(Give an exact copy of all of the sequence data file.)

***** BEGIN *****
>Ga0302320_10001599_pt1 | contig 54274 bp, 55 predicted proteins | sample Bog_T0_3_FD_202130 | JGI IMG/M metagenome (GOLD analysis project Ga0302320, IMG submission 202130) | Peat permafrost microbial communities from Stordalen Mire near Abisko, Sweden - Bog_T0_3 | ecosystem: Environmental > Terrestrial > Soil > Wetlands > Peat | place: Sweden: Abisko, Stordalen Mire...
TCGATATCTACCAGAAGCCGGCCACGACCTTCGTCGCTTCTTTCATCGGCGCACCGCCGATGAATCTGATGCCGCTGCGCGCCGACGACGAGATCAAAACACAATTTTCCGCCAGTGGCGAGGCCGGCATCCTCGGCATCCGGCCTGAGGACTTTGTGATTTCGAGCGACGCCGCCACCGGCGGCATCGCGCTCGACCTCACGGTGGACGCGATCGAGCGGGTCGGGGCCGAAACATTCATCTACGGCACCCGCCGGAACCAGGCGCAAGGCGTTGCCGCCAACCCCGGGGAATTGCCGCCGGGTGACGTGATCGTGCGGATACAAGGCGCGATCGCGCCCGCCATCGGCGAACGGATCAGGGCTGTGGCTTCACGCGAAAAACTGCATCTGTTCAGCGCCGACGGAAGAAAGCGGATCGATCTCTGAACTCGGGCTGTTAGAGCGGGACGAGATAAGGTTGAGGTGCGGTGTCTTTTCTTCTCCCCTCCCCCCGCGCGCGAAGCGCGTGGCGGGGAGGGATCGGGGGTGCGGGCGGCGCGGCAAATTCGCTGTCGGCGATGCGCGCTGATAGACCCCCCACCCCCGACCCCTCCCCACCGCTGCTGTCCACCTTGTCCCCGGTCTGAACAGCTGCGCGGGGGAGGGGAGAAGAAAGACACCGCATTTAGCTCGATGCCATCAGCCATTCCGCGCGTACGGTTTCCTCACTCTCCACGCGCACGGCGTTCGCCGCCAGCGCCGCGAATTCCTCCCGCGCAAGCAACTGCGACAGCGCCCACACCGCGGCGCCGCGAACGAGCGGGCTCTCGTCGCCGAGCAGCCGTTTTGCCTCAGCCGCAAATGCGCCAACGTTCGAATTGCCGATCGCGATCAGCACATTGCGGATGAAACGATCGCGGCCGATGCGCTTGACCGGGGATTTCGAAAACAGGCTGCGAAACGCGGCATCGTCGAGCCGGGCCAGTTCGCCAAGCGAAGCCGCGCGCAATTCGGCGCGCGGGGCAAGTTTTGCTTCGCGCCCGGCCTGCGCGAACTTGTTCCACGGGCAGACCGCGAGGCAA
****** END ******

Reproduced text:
>Ga0302320_10001599_pt1 | contig 54274 bp, 55 predicted proteins | sample Bog_T0_3_FD_202130 | JGI IMG/M metagenome (GOLD analysis project Ga0302320, IMG submission 202130) | Peat permafrost microbial communities from Stordalen Mire near Abisko, Sweden - Bog_T0_3 | ecosystem: Environmental > Terrestrial > Soil > Wetlands > Peat | place: Sweden: Abisko, Stordalen Mire...
TCGATATCTACCAGAAGCCGGCCACGACCTTCGTCGCTTCTTTCATCGGCGCACCGCCGATGAATCTGATGCCGCTGCGCGCCGACGACGAGATCAAAACACAATTTTCCGCCAGTGGCGAGGCCGGCATCCTCGGCATCCGGCCTGAGGACTTTGTGATTTCGAGCGACGCCGCCACCGGCGGCATCGCGCTCGACCTCACGGTGGACGCGATCGAGCGGGTCGGGGCCGAAACATTCATCTACGGCACCCGCCGGAACCAGGCGCAAGGCGTTGCCGCCAACCCCGGGGAATTGCCGCCGGGTGACGTGATCGTGCGGATACAAGGCGCGATCGCGCCCGCCATCGGCGAACGGATCAGGGCTGTGGCTTCACGCGAAAAACTGCATCTGTTCAGCGCCGACGGAAGAAAGCGGATCGATCTCTGAACTCGGGCTGTTAGAGCGGGACGAGATAAGGTTGAGGTGCGGTGTCTTTTCTTCTCCCCTCCCCCCGCGCGCGAAGCGCGTGGCGGGGAGGGATCGGGGGTGCGGGCGGCGCGGCAAATTCGCTGTCGGCGATGCGCGCTGATAGACCCCCCACCCCCGACCCCTCCCCACCGCTGCTGTCCACCTTGTCCCCGGTCTGAACAGCTGCGCGGGGGAGGGGAGAAGAAAGACACCGCATTTAGCTCGATGCCATCAGCCATTCCGCGCGTACGGTTTCCTCACTCTCCACGCGCACGGCGTTCGCCGCCAGCGCCGCGAATTCCTCCCGCGCAAGCAACTGCGACAGCGCCCACACCGCGGCGCCGCGAACGAGCGGGCTCTCGTCGCCGAGCAGCCGTTTTGCCTCAGCCGCAAATGCGCCAACGTTCGAATTGCCGATCGCGATCAGCACATTGCGGATGAAACGATCGCGGCCGATGCGCTTGACCGGGGATTTCGAAAACAGGCTGCGAAACGCGGCATCGTCGAGCCGGGCCAGTTCGCCAAGCGAAGCCGCGCGCAATTCGGCGCGCGGGGCAAGTTTTGCTTCGCGCCCGGCCTGCGCGAACTTGTTCCACGGGCAGACCGCGAGGCAA